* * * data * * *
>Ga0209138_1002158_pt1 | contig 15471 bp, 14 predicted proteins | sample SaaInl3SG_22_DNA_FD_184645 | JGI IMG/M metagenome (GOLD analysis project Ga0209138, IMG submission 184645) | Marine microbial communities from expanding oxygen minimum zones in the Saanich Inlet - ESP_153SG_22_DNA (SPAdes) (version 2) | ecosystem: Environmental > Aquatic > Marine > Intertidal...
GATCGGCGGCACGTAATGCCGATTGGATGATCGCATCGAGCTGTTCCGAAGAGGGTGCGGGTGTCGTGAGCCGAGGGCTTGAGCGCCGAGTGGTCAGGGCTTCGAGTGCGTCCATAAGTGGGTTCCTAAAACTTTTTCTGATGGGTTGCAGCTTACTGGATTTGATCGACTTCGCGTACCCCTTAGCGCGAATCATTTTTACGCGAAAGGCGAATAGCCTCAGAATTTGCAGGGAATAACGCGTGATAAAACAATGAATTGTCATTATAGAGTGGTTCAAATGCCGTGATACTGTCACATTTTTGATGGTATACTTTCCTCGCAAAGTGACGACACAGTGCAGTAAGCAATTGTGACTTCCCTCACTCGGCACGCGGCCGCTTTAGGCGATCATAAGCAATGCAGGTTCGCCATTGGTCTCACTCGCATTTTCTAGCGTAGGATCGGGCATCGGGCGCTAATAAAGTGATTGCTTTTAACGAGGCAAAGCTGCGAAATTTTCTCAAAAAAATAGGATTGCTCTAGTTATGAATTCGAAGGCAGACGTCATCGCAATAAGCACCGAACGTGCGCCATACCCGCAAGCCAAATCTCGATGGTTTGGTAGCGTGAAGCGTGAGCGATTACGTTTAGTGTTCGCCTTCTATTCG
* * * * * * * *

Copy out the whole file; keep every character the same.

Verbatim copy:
>Ga0209138_1002158_pt1 | contig 15471 bp, 14 predicted proteins | sample SaaInl3SG_22_DNA_FD_184645 | JGI IMG/M metagenome (GOLD analysis project Ga0209138, IMG submission 184645) | Marine microbial communities from expanding oxygen minimum zones in the Saanich Inlet - ESP_153SG_22_DNA (SPAdes) (version 2) | ecosystem: Environmental > Aquatic > Marine > Intertidal...
GATCGGCGGCACGTAATGCCGATTGGATGATCGCATCGAGCTGTTCCGAAGAGGGTGCGGGTGTCGTGAGCCGAGGGCTTGAGCGCCGAGTGGTCAGGGCTTCGAGTGCGTCCATAAGTGGGTTCCTAAAACTTTTTCTGATGGGTTGCAGCTTACTGGATTTGATCGACTTCGCGTACCCCTTAGCGCGAATCATTTTTACGCGAAAGGCGAATAGCCTCAGAATTTGCAGGGAATAACGCGTGATAAAACAATGAATTGTCATTATAGAGTGGTTCAAATGCCGTGATACTGTCACATTTTTGATGGTATACTTTCCTCGCAAAGTGACGACACAGTGCAGTAAGCAATTGTGACTTCCCTCACTCGGCACGCGGCCGCTTTAGGCGATCATAAGCAATGCAGGTTCGCCATTGGTCTCACTCGCATTTTCTAGCGTAGGATCGGGCATCGGGCGCTAATAAAGTGATTGCTTTTAACGAGGCAAAGCTGCGAAATTTTCTCAAAAAAATAGGATTGCTCTAGTTATGAATTCGAAGGCAGACGTCATCGCAATAAGCACCGAACGTGCGCCATACCCGCAAGCCAAATCTCGATGGTTTGGTAGCGTGAAGCGTGAGCGATTACGTTTAGTGTTCGCCTTCTATTCG